According to Essential Science Indicators SM from Thomson Reuters, the paper “Fast and robust fixed-point algorithms for independent component analysis,” (Hyvarinen A, IEEE Trans. Neural Networks 10: 626-34, May 1999) is ranked at #7 among Highly Cited Engineering papers published over the past decade, with 636 citations to its credit up to April 30, 2009. Author Professor Aapo Hyvarinen is based at the University of Helsinki, where he is Professor of Computational Data Analysis jointly in the Department of Mathematics and Statistics and the Department of Computer Science.
Here is a short interview with him:
What factors prompted you to undertake this study, and how was it conducted?
In August 1995, I started my Ph.D. at the Helsinki University of Technology, Finland, in a research group focusing on the method called independent component analysis (ICA). ICA is a statistical method for analyzing multidimensional data, which can find underlying components in the data based on independence of the components. Such linear decompositions had been used before; factor analysis and principal component analysis are two well-known methods. However, it was also well-known that those methods couldn’t find the actual underlying components which generated the data. Each small square is one feature of small colour image…
I was really fascinated by ICA. In fact, when I first saw the description of the model, I found it difficult to believe the model could be estimated (i.e., the problem could be solved). I thought that if it really were possible, I certainly would have heard about it during my undergraduate studies! But the trick is that ICA is based on the rather unconventional framework on non-normality (non-Gaussianity), which is why it became well-known only in the 1990s. During the first year of my Ph.D., my advisor, Prof. Erkki Oja, suggested that I consider fixed-point algorithms to solve the demanding computational problems encountered in ICA. I was able to find one that worked quite well, and we soon published it (Hyvarinen A and Oja E, “A Fast Fixed-Point Algorithm for Independent Component Analysis,” Neural Computation 9:1483-92, 1997).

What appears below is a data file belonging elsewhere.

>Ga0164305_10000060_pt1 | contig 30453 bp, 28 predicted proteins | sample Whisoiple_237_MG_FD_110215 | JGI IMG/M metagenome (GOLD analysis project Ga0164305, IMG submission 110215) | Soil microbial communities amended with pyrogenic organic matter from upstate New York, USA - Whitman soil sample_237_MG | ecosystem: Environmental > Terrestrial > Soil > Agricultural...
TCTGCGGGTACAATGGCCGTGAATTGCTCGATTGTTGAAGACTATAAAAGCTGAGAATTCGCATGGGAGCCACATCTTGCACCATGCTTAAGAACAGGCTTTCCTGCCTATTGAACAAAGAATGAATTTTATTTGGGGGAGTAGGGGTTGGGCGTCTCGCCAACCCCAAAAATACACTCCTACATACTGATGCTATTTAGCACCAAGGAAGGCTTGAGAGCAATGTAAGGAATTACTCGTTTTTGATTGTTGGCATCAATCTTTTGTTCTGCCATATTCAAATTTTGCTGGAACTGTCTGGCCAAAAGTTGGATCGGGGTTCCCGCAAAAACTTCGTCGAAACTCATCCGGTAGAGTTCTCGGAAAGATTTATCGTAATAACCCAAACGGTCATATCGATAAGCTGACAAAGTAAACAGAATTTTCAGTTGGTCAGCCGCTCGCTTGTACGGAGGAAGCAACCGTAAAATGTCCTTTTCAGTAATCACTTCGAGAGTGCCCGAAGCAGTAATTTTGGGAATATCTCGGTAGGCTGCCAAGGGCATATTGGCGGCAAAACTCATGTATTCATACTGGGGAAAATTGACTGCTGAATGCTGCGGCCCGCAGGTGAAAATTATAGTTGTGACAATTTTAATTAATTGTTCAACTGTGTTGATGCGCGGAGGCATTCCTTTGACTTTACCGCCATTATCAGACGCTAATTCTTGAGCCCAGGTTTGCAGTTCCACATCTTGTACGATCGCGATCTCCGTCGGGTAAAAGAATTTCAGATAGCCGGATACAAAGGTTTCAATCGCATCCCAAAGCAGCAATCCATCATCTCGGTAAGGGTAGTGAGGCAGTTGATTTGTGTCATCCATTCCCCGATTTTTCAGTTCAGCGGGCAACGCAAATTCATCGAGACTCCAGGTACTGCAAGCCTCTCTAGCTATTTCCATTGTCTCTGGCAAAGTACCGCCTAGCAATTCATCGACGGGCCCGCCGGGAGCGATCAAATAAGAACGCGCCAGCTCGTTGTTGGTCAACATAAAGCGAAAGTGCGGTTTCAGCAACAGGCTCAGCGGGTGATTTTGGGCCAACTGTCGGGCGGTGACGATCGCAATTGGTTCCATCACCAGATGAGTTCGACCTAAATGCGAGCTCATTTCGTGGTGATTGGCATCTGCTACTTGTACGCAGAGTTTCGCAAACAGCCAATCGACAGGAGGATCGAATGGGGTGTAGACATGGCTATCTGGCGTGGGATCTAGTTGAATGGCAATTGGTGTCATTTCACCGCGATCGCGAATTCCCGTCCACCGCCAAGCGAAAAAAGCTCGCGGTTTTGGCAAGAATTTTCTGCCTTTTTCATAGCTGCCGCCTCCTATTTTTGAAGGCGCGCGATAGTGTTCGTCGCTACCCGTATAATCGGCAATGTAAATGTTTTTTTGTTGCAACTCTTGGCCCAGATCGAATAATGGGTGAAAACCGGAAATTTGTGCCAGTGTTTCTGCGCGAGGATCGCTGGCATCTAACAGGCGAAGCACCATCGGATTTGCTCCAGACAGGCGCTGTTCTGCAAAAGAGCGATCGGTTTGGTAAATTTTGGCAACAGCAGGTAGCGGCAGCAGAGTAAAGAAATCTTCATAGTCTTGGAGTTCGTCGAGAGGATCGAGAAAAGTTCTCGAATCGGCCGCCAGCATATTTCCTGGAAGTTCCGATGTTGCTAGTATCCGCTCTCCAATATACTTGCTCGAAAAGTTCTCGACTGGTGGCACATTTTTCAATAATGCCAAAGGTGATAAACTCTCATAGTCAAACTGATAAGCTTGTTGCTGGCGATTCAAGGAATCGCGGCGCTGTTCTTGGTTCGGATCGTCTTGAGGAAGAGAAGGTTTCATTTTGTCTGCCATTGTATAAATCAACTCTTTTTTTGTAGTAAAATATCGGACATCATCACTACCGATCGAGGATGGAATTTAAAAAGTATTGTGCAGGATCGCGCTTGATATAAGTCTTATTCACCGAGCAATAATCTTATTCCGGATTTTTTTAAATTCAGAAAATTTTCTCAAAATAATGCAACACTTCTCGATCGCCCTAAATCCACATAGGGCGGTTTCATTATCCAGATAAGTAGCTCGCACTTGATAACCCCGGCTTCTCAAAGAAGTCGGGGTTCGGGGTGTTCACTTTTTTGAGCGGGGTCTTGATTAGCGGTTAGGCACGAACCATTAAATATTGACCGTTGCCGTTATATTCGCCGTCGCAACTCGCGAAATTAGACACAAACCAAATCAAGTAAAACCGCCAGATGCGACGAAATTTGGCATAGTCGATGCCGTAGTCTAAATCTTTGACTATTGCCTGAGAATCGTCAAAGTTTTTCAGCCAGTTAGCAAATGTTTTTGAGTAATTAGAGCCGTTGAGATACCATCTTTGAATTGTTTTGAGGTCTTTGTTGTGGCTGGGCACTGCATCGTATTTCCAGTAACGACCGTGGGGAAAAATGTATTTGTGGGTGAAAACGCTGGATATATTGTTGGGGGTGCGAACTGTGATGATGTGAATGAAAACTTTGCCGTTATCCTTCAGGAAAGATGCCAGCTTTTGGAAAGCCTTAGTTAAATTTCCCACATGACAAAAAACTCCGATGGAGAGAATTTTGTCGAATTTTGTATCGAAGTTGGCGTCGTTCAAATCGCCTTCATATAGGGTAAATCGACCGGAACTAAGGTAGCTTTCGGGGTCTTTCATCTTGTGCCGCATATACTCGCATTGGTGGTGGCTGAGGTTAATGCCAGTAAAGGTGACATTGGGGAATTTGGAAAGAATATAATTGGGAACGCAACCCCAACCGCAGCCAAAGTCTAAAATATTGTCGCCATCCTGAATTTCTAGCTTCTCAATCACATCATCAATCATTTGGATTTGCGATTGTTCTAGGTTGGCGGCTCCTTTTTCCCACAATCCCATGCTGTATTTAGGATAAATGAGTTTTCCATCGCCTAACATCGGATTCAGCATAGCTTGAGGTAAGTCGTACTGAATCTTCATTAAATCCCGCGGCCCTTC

However, when I was writing that paper I already thought that this could not be the final answer because the method was statistically not very good. The ICA problem has two parts, statistical (how to get maximum information out of your data) and computational (how to do the required computations as efficiently as possible). The initial fixed-point algorithm in our 1997 paper provided a good solution for the computational part, but it was rather bad from the statistical viewpoint. In particular, it suffered from being extremely non-robust, i.e. very sensitive to outliers. This means that a single bad measurement point—for example, due to a faulty sensor—can ruin the whole analysis. Thus, I struggled for a few months more before I found a fixed-point algorithm which was not only fast but also robust. The algorithm was initially published in the proceedings of the International Conference in Acoustics, Speech, and Signal Processing in 1997. Then, I spent some more time analyzing the algorithm and polishing the theory, and finally at the end of 1997, I had finished the manuscript. However, as is typical in many engineering and mathematical sciences, it took more than 18 monthsbefore the article was actually published.